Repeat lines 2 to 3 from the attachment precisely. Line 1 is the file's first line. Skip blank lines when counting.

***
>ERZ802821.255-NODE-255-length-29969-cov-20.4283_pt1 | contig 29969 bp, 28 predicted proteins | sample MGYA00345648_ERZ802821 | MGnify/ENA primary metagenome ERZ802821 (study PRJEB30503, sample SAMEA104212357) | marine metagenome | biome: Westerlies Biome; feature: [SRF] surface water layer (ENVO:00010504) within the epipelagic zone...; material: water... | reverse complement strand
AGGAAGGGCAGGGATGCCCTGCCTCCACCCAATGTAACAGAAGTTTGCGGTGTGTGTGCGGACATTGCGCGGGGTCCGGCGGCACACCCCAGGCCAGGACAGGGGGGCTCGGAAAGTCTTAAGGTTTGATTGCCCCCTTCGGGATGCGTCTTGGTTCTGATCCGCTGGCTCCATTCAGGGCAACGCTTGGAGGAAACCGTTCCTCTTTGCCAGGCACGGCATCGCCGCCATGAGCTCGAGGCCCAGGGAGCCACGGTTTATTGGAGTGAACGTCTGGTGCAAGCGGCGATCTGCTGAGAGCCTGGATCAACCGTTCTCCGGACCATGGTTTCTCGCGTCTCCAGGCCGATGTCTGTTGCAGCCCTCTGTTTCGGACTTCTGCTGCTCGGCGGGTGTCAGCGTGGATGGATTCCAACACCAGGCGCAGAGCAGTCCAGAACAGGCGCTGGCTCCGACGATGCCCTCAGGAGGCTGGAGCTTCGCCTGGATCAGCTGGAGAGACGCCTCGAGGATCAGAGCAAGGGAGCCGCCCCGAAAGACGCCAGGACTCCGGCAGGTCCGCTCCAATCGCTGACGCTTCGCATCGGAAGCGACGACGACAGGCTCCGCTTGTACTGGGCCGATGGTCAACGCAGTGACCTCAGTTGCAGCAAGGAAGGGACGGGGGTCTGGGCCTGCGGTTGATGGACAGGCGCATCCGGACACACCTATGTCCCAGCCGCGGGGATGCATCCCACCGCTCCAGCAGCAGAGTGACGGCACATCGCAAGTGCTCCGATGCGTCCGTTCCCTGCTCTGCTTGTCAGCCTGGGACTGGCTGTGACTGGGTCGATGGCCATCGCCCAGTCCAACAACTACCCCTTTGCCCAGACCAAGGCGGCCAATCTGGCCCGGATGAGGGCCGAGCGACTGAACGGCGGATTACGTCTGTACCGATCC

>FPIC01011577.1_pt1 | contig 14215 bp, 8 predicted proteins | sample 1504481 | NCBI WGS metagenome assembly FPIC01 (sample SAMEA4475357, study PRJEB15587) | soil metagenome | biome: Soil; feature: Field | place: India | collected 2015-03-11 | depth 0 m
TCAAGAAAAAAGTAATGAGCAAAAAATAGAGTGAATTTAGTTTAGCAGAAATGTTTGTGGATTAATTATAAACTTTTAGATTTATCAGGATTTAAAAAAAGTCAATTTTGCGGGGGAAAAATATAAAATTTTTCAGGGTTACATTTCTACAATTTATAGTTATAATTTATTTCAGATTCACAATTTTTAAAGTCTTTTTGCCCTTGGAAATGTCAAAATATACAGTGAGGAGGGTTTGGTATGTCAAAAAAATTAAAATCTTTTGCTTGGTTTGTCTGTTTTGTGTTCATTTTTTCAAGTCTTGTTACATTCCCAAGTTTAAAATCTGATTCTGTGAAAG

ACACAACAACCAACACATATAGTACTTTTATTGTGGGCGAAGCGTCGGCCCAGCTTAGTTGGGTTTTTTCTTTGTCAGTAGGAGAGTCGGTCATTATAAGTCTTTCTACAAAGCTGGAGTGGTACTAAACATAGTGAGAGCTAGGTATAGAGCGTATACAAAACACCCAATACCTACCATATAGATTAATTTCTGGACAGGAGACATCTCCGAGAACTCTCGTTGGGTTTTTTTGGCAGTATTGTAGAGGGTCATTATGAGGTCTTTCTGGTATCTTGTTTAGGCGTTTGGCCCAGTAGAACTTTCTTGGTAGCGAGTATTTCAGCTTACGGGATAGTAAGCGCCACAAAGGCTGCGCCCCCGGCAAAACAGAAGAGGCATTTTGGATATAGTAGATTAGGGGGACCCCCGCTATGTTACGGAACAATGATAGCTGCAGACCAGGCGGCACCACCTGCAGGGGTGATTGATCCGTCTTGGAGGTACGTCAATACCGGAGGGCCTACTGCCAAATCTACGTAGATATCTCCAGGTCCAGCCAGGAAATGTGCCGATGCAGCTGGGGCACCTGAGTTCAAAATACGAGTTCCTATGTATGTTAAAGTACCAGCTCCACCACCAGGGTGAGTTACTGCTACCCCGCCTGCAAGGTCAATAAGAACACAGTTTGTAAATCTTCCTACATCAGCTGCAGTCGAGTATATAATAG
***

AGGAAGGGCAGGGATGCCCTGCCTCCACCCAATGTAACAGAAGTTTGCGGTGTGTGTGCGGACATTGCGCGGGGTCCGGCGGCACACCCCAGGCCAGGACAGGGGGGCTCGGAAAGTCTTAAGGTTTGATTGCCCCCTTCGGGATGCGTCTTGGTTCTGATCCGCTGGCTCCATTCAGGGCAACGCTTGGAGGAAACCGTTCCTCTTTGCCAGGCACGGCATCGCCGCCATGAGCTCGAGGCCCAGGGAGCCACGGTTTATTGGAGTGAACGTCTGGTGCAAGCGGCGATCTGCTGAGAGCCTGGATCAACCGTTCTCCGGACCATGGTTTCTCGCGTCTCCAGGCCGATGTCTGTTGCAGCCCTCTGTTTCGGACTTCTGCTGCTCGGCGGGTGTCAGCGTGGATGGATTCCAACACCAGGCGCAGAGCAGTCCAGAACAGGCGCTGGCTCCGACGATGCCCTCAGGAGGCTGGAGCTTCGCCTGGATCAGCTGGAGAGACGCCTCGAGGATCAGAGCAAGGGAGCCGCCCCGAAAGACGCCAGGACTCCGGCAGGTCCGCTCCAATCGCTGACGCTTCGCATCGGAAGCGACGACGACAGGCTCCGCTTGTACTGGGCCGATGGTCAACGCAGTGACCTCAGTTGCAGCAAGGAAGGGACGGGGGTCTGGGCCTGCGGTTGATGGACAGGCGCATCCGGACACACCTATGTCCCAGCCGCGGGGATGCATCCCACCGCTCCAGCAGCAGAGTGACGGCACATCGCAAGTGCTCCGATGCGTCCGTTCCCTGCTCTGCTTGTCAGCCTGGGACTGGCTGTGACTGGGTCGATGGCCATCGCCCAGTCCAACAACTACCCCTTTGCCCAGACCAAGGCGGCCAATCTGGCCCGGATGAGGGCCGAGCGACTGAACGGCGGATTACGTCTGTACCGATCC

>FPIC01011577.1_pt1 | contig 14215 bp, 8 predicted proteins | sample 1504481 | NCBI WGS metagenome assembly FPIC01 (sample SAMEA4475357, study PRJEB15587) | soil metagenome | biome: Soil; feature: Field | place: India | collected 2015-03-11 | depth 0 m